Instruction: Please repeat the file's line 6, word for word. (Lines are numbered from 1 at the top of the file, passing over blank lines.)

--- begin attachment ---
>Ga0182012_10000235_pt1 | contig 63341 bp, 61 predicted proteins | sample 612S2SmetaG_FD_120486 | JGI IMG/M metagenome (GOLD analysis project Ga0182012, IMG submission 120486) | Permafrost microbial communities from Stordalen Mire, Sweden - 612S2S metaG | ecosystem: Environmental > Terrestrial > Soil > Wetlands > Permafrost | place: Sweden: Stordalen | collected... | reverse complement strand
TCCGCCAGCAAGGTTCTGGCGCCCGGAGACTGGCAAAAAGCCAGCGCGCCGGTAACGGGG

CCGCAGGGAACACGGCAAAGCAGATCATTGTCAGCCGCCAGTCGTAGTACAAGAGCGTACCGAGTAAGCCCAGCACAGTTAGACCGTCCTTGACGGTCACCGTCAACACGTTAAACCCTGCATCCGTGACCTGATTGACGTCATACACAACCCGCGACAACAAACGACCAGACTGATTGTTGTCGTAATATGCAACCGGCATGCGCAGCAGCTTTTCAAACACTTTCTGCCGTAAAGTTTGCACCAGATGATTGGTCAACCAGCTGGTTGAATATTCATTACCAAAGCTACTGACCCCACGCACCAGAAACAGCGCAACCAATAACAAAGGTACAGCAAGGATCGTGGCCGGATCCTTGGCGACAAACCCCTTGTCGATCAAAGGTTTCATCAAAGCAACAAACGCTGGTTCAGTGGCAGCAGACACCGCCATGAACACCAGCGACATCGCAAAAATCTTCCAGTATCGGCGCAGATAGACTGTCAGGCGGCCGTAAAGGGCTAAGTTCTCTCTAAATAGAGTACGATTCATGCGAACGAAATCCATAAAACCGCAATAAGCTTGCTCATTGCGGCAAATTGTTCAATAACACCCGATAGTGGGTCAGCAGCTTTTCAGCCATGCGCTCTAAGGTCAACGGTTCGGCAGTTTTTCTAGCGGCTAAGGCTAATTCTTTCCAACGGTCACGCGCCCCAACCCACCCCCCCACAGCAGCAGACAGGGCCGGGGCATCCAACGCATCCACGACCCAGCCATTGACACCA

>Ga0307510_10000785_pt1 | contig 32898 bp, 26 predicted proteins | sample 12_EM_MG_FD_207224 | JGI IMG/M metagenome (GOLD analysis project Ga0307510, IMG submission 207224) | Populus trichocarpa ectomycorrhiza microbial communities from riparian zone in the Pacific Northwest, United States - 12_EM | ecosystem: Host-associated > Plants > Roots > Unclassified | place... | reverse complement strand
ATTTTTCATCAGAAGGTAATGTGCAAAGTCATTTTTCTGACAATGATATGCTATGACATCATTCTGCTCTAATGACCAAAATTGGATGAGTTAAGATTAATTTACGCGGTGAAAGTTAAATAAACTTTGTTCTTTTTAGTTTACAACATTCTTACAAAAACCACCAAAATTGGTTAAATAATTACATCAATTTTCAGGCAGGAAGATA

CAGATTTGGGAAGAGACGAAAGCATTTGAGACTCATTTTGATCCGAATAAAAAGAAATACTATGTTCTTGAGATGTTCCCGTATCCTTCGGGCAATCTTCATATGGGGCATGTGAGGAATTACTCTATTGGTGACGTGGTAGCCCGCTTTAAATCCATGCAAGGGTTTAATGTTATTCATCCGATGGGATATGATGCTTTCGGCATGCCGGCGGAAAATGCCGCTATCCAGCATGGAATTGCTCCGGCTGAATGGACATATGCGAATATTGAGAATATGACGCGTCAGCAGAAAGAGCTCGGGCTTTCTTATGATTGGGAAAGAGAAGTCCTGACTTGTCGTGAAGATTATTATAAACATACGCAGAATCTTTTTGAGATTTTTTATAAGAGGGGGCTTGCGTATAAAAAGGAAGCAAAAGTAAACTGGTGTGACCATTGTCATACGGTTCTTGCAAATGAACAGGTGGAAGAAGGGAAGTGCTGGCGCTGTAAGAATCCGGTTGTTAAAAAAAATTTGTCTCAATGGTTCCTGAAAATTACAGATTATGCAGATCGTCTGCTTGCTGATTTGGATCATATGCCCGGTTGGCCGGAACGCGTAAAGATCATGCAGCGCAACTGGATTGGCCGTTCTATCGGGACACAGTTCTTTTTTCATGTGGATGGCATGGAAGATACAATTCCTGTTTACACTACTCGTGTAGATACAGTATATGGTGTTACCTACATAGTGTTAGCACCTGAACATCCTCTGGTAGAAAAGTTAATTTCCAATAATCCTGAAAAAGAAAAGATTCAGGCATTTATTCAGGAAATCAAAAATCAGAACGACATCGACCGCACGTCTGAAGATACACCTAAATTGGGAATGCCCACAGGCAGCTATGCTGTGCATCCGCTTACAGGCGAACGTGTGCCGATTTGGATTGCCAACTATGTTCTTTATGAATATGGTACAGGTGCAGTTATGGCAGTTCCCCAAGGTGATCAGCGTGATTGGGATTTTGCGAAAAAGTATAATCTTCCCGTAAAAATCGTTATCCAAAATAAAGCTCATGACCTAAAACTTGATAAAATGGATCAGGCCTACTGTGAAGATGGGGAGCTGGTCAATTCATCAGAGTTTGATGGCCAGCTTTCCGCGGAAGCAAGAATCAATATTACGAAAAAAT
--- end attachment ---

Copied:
CAGATTTGGGAAGAGACGAAAGCATTTGAGACTCATTTTGATCCGAATAAAAAGAAATACTATGTTCTTGAGATGTTCCCGTATCCTTCGGGCAATCTTCATATGGGGCATGTGAGGAATTACTCTATTGGTGACGTGGTAGCCCGCTTTAAATCCATGCAAGGGTTTAATGTTATTCATCCGATGGGATATGATGCTTTCGGCATGCCGGCGGAAAATGCCGCTATCCAGCATGGAATTGCTCCGGCTGAATGGACATATGCGAATATTGAGAATATGACGCGTCAGCAGAAAGAGCTCGGGCTTTCTTATGATTGGGAAAGAGAAGTCCTGACTTGTCGTGAAGATTATTATAAACATACGCAGAATCTTTTTGAGATTTTTTATAAGAGGGGGCTTGCGTATAAAAAGGAAGCAAAAGTAAACTGGTGTGACCATTGTCATACGGTTCTTGCAAATGAACAGGTGGAAGAAGGGAAGTGCTGGCGCTGTAAGAATCCGGTTGTTAAAAAAAATTTGTCTCAATGGTTCCTGAAAATTACAGATTATGCAGATCGTCTGCTTGCTGATTTGGATCATATGCCCGGTTGGCCGGAACGCGTAAAGATCATGCAGCGCAACTGGATTGGCCGTTCTATCGGGACACAGTTCTTTTTTCATGTGGATGGCATGGAAGATACAATTCCTGTTTACACTACTCGTGTAGATACAGTATATGGTGTTACCTACATAGTGTTAGCACCTGAACATCCTCTGGTAGAAAAGTTAATTTCCAATAATCCTGAAAAAGAAAAGATTCAGGCATTTATTCAGGAAATCAAAAATCAGAACGACATCGACCGCACGTCTGAAGATACACCTAAATTGGGAATGCCCACAGGCAGCTATGCTGTGCATCCGCTTACAGGCGAACGTGTGCCGATTTGGATTGCCAACTATGTTCTTTATGAATATGGTACAGGTGCAGTTATGGCAGTTCCCCAAGGTGATCAGCGTGATTGGGATTTTGCGAAAAAGTATAATCTTCCCGTAAAAATCGTTATCCAAAATAAAGCTCATGACCTAAAACTTGATAAAATGGATCAGGCCTACTGTGAAGATGGGGAGCTGGTCAATTCATCAGAGTTTGATGGCCAGCTTTCCGCGGAAGCAAGAATCAATATTACGAAAAAAT